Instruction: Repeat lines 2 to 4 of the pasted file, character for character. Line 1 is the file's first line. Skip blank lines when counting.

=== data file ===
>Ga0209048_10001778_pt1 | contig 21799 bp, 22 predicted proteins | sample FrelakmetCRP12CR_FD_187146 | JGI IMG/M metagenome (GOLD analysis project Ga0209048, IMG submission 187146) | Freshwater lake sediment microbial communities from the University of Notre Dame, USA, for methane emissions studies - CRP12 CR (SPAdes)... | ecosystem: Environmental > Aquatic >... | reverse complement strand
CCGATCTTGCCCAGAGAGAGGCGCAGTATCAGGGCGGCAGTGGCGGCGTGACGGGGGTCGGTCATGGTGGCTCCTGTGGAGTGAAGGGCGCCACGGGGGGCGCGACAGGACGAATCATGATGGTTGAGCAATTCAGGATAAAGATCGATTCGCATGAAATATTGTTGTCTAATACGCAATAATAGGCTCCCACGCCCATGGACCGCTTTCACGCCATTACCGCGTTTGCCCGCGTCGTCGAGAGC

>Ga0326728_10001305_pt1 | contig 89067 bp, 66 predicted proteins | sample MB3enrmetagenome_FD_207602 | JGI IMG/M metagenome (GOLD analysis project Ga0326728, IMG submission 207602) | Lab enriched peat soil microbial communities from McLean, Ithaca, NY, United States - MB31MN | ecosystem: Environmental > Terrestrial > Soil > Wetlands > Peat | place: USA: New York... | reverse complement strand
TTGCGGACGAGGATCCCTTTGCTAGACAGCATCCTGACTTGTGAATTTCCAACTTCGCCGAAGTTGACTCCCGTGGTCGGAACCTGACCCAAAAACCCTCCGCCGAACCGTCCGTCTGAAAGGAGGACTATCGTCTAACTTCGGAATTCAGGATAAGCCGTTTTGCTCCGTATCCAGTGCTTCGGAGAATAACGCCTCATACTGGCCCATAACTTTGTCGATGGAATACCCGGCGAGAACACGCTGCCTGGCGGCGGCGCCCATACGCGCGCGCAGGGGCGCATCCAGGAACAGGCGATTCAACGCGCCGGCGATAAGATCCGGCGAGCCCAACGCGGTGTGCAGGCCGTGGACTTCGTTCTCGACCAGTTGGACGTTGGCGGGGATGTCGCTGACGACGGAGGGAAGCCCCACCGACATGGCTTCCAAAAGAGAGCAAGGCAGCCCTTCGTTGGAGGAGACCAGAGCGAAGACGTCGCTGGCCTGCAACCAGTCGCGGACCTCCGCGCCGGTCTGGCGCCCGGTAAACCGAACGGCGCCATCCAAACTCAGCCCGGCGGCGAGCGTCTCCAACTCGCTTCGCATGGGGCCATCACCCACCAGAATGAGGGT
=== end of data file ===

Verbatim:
CCGATCTTGCCCAGAGAGAGGCGCAGTATCAGGGCGGCAGTGGCGGCGTGACGGGGGTCGGTCATGGTGGCTCCTGTGGAGTGAAGGGCGCCACGGGGGGCGCGACAGGACGAATCATGATGGTTGAGCAATTCAGGATAAAGATCGATTCGCATGAAATATTGTTGTCTAATACGCAATAATAGGCTCCCACGCCCATGGACCGCTTTCACGCCATTACCGCGTTTGCCCGCGTCGTCGAGAGC

>Ga0326728_10001305_pt1 | contig 89067 bp, 66 predicted proteins | sample MB3enrmetagenome_FD_207602 | JGI IMG/M metagenome (GOLD analysis project Ga0326728, IMG submission 207602) | Lab enriched peat soil microbial communities from McLean, Ithaca, NY, United States - MB31MN | ecosystem: Environmental > Terrestrial > Soil > Wetlands > Peat | place: USA: New York... | reverse complement strand
TTGCGGACGAGGATCCCTTTGCTAGACAGCATCCTGACTTGTGAATTTCCAACTTCGCCGAAGTTGACTCCCGTGGTCGGAACCTGACCCAAAAACCCTCCGCCGAACCGTCCGTCTGAAAGGAGGACTATCGTCTAACTTCGGAATTCAGGATAAGCCGTTTTGCTCCGTATCCAGTGCTTCGGAGAATAACGCCTCATACTGGCCCATAACTTTGTCGATGGAATACCCGGCGAGAACACGCTGCCTGGCGGCGGCGCCCATACGCGCGCGCAGGGGCGCATCCAGGAACAGGCGATTCAACGCGCCGGCGATAAGATCCGGCGAGCCCAACGCGGTGTGCAGGCCGTGGACTTCGTTCTCGACCAGTTGGACGTTGGCGGGGATGTCGCTGACGACGGAGGGAAGCCCCACCGACATGGCTTCCAAAAGAGAGCAAGGCAGCCCTTCGTTGGAGGAGACCAGAGCGAAGACGTCGCTGGCCTGCAACCAGTCGCGGACCTCCGCGCCGGTCTGGCGCCCGGTAAACCGAACGGCGCCATCCAAACTCAGCCCGGCGGCGAGCGTCTCCAACTCGCTTCGCATGGGGCCATCACCCACCAGAATGAGGGT